By Joshua Corcuera
And just like that, I am about to take my final examinations for the semester. As we approach the last week of May, several higher educational institutions, specifically those who start the school year in August, are about to end their classes after finals week. How fast time flies indeed.
In where I study, full face-to-face classes started just last January, which is the first time in almost three years that I entered the halls of my university. There were various changes, from new upgraded facilities to the frequent wearing of face masks, and so forth. But some things just never change.
With the return to onsite classes, examinations are likewise being taken onsite as usual. During the pandemic, online classes forced students to take tests online, without the need for pen and paper. For this semester, students have been separated one seat apart once more for the past few months.
To me, this signifies that society has returned to normal after years of struggle as a result of the pandemic. More importantly, learning in a school environment has become possible again as we move on from the scars of the public health crisis.
Another thing that did not change inside universities, however, is the intense efforts by students to study, study, and study, so that they could pass their exams and prevent a singko from any subject. The library of my university is fully packed once again with students reading thick books for hours. Even in other campus locations, such as the gardens and quadrangles, many students devote much time and effort to understand their lessons being taught in class.
Of course, this is expected and is supposed to be the case. After all, the reason why we go to school or university is to learn new things. But obviously, some students take it too far.
Due to increased expectations from society and intense competition in the professional world, many students sacrifice their personal time and mental health in the hopes of being an academic achiever—which obviously is a very good thing once you enter the workforce. It is common for students, especially at university, to be puyat as they spend the night reading books and notes and watching video lectures and other available online material.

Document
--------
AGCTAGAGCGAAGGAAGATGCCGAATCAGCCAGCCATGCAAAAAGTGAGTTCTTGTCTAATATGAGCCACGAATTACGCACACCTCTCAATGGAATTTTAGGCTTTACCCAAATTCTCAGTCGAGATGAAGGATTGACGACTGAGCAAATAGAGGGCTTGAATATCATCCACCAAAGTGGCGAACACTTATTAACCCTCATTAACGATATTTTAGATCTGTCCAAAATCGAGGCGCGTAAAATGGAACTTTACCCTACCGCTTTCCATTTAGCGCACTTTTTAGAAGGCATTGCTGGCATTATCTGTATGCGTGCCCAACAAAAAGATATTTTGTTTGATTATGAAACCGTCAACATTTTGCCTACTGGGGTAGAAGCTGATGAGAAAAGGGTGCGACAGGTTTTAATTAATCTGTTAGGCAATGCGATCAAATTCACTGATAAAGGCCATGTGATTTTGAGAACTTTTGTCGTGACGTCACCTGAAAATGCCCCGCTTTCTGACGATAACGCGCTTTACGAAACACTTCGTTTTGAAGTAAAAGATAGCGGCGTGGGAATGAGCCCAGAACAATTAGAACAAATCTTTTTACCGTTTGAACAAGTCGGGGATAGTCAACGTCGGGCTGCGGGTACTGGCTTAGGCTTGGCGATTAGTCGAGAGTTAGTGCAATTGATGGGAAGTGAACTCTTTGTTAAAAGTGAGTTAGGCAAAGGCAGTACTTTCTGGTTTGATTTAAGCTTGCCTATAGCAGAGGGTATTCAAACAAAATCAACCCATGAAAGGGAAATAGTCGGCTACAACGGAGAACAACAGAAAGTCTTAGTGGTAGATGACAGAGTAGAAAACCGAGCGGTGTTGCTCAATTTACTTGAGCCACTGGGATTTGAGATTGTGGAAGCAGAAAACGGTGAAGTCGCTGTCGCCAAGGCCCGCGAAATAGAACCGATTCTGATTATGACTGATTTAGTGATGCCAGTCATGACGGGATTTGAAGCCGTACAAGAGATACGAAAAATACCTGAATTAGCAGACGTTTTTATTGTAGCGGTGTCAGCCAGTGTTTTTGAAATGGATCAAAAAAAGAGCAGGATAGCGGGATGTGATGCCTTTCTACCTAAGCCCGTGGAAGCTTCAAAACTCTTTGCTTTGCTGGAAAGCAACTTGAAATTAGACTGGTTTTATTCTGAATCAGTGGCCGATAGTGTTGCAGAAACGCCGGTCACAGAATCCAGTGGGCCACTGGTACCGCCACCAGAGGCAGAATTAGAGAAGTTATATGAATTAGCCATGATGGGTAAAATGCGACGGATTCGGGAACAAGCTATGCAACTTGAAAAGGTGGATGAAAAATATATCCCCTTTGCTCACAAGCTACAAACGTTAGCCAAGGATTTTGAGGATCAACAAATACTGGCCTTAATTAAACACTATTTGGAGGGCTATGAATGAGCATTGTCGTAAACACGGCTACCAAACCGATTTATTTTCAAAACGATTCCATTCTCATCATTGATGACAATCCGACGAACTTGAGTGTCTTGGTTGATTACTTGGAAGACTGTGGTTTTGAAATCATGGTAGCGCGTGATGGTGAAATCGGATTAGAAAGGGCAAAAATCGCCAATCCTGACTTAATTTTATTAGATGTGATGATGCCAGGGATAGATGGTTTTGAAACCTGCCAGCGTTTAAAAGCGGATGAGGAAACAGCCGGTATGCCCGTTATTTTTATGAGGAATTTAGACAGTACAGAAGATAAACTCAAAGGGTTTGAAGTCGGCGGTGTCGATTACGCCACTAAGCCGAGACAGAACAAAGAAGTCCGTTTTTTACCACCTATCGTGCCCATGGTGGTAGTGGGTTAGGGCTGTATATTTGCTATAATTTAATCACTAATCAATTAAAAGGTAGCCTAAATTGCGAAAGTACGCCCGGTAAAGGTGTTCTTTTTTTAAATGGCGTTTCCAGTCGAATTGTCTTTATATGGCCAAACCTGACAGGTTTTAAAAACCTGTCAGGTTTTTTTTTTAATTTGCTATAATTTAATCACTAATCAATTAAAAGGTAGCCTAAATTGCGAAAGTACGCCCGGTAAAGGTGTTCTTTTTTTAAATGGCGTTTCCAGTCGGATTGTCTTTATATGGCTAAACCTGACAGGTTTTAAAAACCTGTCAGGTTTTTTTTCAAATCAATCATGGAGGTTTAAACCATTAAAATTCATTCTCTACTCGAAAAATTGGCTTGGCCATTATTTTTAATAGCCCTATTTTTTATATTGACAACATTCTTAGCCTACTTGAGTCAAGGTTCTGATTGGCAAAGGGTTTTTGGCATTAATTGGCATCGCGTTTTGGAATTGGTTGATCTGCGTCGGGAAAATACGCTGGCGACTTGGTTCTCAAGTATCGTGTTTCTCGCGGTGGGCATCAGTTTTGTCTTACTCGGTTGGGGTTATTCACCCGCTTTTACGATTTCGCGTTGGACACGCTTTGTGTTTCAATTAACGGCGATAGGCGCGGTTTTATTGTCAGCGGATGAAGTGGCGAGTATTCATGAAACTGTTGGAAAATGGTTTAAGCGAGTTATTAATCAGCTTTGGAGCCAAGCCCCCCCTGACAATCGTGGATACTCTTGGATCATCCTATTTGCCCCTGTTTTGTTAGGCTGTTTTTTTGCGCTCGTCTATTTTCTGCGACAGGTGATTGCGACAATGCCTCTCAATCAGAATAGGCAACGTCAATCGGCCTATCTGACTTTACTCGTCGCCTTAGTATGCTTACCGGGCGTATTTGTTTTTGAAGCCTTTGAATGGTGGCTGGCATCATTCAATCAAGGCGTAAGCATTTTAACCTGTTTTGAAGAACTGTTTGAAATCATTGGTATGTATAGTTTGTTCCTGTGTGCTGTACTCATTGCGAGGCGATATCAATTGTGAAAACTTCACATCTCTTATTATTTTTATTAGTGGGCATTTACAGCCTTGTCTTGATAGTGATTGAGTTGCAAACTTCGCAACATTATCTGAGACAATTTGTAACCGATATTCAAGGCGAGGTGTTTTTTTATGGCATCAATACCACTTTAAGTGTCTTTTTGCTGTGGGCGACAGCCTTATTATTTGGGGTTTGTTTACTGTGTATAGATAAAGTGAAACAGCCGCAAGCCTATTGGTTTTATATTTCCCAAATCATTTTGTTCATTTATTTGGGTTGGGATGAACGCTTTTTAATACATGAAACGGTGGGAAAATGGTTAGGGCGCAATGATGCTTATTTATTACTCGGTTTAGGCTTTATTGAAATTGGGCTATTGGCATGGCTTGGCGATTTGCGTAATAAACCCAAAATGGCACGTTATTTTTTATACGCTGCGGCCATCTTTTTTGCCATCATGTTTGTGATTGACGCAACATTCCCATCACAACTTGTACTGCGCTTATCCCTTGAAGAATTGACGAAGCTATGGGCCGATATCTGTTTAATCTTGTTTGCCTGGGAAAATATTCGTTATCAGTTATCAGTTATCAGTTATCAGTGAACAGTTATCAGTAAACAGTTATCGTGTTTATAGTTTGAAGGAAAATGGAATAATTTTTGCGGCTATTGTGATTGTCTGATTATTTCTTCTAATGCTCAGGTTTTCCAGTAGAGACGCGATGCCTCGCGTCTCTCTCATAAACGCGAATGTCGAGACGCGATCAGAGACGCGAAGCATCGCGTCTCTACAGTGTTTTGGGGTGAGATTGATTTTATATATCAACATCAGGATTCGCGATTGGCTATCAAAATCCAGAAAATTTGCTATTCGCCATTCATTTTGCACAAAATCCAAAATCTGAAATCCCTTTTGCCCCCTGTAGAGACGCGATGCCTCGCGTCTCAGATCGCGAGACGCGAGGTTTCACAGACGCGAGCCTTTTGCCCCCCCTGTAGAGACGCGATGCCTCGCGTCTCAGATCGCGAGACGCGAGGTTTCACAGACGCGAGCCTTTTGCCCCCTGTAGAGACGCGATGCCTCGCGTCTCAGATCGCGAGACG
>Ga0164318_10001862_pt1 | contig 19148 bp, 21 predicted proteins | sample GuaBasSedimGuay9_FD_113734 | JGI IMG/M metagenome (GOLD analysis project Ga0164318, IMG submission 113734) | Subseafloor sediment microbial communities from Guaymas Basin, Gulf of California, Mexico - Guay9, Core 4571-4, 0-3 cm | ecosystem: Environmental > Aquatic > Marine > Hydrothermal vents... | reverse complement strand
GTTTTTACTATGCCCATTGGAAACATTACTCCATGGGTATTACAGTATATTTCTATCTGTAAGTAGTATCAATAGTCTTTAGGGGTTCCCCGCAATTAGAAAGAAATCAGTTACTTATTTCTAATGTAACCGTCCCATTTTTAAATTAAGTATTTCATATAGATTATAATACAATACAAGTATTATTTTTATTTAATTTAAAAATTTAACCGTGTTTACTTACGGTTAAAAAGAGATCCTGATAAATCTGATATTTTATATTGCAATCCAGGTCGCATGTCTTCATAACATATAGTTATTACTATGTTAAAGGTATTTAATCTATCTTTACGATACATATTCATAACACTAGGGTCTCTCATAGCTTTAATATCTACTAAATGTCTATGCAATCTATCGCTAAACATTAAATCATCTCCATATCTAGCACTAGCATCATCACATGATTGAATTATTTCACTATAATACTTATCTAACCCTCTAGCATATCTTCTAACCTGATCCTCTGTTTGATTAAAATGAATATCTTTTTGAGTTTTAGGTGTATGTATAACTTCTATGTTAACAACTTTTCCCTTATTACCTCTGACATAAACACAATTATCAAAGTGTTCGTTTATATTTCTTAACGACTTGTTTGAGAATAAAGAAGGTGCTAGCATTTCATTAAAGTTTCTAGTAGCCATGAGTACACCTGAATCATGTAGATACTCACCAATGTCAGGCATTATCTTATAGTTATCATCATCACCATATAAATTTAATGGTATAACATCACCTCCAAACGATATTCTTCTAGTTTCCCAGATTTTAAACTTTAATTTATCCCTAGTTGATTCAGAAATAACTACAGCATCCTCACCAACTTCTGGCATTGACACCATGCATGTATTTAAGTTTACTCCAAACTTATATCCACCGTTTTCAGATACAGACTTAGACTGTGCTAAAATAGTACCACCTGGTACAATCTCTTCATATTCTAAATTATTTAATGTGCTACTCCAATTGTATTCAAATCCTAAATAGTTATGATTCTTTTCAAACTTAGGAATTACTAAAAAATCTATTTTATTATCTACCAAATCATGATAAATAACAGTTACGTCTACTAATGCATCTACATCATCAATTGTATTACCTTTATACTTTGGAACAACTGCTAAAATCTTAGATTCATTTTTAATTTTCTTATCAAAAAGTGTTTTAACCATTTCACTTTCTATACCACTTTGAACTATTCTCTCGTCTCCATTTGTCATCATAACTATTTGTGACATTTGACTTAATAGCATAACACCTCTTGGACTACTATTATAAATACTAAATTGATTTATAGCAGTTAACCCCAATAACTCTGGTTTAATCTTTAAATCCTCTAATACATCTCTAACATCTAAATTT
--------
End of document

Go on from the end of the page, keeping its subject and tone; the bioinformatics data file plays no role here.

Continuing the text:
One of the realizations I gained during my stay at university for these past few years is that education should not be merely confined to academic growth. As much as academic growth is crucial, educators must see to it that the youth would develop holistically—to grow not only in academics, but also morally, mentally, physically, socially, and spiritually.
Excellence should never be limited to the number of medals and certificates that one has accumulated. After all, what purpose would these medals serve if the one who earned them would be physically and mentally exhausted?
Students are humans too, not machines. Henceforth, it is crucial for learners to study hard, and to have enough rest.
And for educators, they should place a heavy emphasis on promoting holistic growth as the workplace and the real world do not merely want students who are brilliant academically but are also capable of doing good things in a practical manner, and getting things done.
As I take the final examination this coming week, I would definitely spend several hours studying, but I would also not forget to get enough rest. Without sufficient rest, I would just quickly forget what I am forcing to study in the first place.